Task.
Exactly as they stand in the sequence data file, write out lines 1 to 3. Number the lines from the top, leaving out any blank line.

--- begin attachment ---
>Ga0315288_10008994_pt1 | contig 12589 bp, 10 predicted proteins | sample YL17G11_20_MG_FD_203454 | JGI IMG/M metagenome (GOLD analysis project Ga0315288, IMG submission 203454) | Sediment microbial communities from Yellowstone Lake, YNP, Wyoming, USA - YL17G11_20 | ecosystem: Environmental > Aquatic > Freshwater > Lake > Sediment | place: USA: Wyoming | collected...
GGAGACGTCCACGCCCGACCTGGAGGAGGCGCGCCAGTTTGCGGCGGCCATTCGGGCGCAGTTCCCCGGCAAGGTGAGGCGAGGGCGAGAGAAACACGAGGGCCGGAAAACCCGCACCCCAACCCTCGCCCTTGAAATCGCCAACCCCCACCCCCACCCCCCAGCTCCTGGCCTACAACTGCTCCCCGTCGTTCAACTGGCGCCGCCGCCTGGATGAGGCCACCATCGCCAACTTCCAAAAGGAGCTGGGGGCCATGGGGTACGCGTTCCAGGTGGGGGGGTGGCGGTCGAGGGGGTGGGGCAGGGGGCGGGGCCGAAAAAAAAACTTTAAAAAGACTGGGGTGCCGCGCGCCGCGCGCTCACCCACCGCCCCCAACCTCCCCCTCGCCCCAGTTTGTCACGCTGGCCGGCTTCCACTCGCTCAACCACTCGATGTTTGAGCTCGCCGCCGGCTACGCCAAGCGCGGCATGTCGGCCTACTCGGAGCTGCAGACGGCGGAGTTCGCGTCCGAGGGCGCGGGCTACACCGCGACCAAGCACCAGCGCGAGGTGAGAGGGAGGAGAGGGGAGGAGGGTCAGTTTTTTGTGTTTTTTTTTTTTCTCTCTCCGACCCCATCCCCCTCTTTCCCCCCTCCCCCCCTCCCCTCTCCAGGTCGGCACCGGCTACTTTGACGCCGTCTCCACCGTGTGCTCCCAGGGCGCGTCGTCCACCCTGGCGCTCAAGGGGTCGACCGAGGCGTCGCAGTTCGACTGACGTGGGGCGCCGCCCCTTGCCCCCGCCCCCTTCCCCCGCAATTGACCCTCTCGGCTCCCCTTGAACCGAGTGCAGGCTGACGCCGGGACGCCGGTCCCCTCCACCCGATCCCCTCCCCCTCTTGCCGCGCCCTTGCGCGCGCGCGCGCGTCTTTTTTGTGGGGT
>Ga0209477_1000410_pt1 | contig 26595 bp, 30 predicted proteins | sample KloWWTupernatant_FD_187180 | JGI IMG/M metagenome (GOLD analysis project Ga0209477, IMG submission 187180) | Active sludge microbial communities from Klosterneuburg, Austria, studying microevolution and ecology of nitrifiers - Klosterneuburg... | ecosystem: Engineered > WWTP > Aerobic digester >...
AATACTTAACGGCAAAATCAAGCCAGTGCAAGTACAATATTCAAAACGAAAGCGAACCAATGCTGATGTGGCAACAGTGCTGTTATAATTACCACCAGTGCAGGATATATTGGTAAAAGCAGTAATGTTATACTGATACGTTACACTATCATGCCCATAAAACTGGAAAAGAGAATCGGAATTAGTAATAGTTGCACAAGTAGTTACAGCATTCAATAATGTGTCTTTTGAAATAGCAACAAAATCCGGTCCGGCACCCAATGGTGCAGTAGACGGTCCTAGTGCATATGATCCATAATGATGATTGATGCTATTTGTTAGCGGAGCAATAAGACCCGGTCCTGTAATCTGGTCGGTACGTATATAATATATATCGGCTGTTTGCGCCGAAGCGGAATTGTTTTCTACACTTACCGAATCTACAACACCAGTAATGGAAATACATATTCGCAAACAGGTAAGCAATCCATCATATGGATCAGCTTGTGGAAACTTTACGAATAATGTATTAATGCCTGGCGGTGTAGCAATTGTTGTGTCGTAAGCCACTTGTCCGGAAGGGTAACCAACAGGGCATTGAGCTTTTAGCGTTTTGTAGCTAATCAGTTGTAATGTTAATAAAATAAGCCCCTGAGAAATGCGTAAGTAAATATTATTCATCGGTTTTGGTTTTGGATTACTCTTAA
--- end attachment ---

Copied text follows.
>Ga0315288_10008994_pt1 | contig 12589 bp, 10 predicted proteins | sample YL17G11_20_MG_FD_203454 | JGI IMG/M metagenome (GOLD analysis project Ga0315288, IMG submission 203454) | Sediment microbial communities from Yellowstone Lake, YNP, Wyoming, USA - YL17G11_20 | ecosystem: Environmental > Aquatic > Freshwater > Lake > Sediment | place: USA: Wyoming | collected...
GGAGACGTCCACGCCCGACCTGGAGGAGGCGCGCCAGTTTGCGGCGGCCATTCGGGCGCAGTTCCCCGGCAAGGTGAGGCGAGGGCGAGAGAAACACGAGGGCCGGAAAACCCGCACCCCAACCCTCGCCCTTGAAATCGCCAACCCCCACCCCCACCCCCCAGCTCCTGGCCTACAACTGCTCCCCGTCGTTCAACTGGCGCCGCCGCCTGGATGAGGCCACCATCGCCAACTTCCAAAAGGAGCTGGGGGCCATGGGGTACGCGTTCCAGGTGGGGGGGTGGCGGTCGAGGGGGTGGGGCAGGGGGCGGGGCCGAAAAAAAAACTTTAAAAAGACTGGGGTGCCGCGCGCCGCGCGCTCACCCACCGCCCCCAACCTCCCCCTCGCCCCAGTTTGTCACGCTGGCCGGCTTCCACTCGCTCAACCACTCGATGTTTGAGCTCGCCGCCGGCTACGCCAAGCGCGGCATGTCGGCCTACTCGGAGCTGCAGACGGCGGAGTTCGCGTCCGAGGGCGCGGGCTACACCGCGACCAAGCACCAGCGCGAGGTGAGAGGGAGGAGAGGGGAGGAGGGTCAGTTTTTTGTGTTTTTTTTTTTTCTCTCTCCGACCCCATCCCCCTCTTTCCCCCCTCCCCCCCTCCCCTCTCCAGGTCGGCACCGGCTACTTTGACGCCGTCTCCACCGTGTGCTCCCAGGGCGCGTCGTCCACCCTGGCGCTCAAGGGGTCGACCGAGGCGTCGCAGTTCGACTGACGTGGGGCGCCGCCCCTTGCCCCCGCCCCCTTCCCCCGCAATTGACCCTCTCGGCTCCCCTTGAACCGAGTGCAGGCTGACGCCGGGACGCCGGTCCCCTCCACCCGATCCCCTCCCCCTCTTGCCGCGCCCTTGCGCGCGCGCGCGCGTCTTTTTTGTGGGGT
>Ga0209477_1000410_pt1 | contig 26595 bp, 30 predicted proteins | sample KloWWTupernatant_FD_187180 | JGI IMG/M metagenome (GOLD analysis project Ga0209477, IMG submission 187180) | Active sludge microbial communities from Klosterneuburg, Austria, studying microevolution and ecology of nitrifiers - Klosterneuburg... | ecosystem: Engineered > WWTP > Aerobic digester >...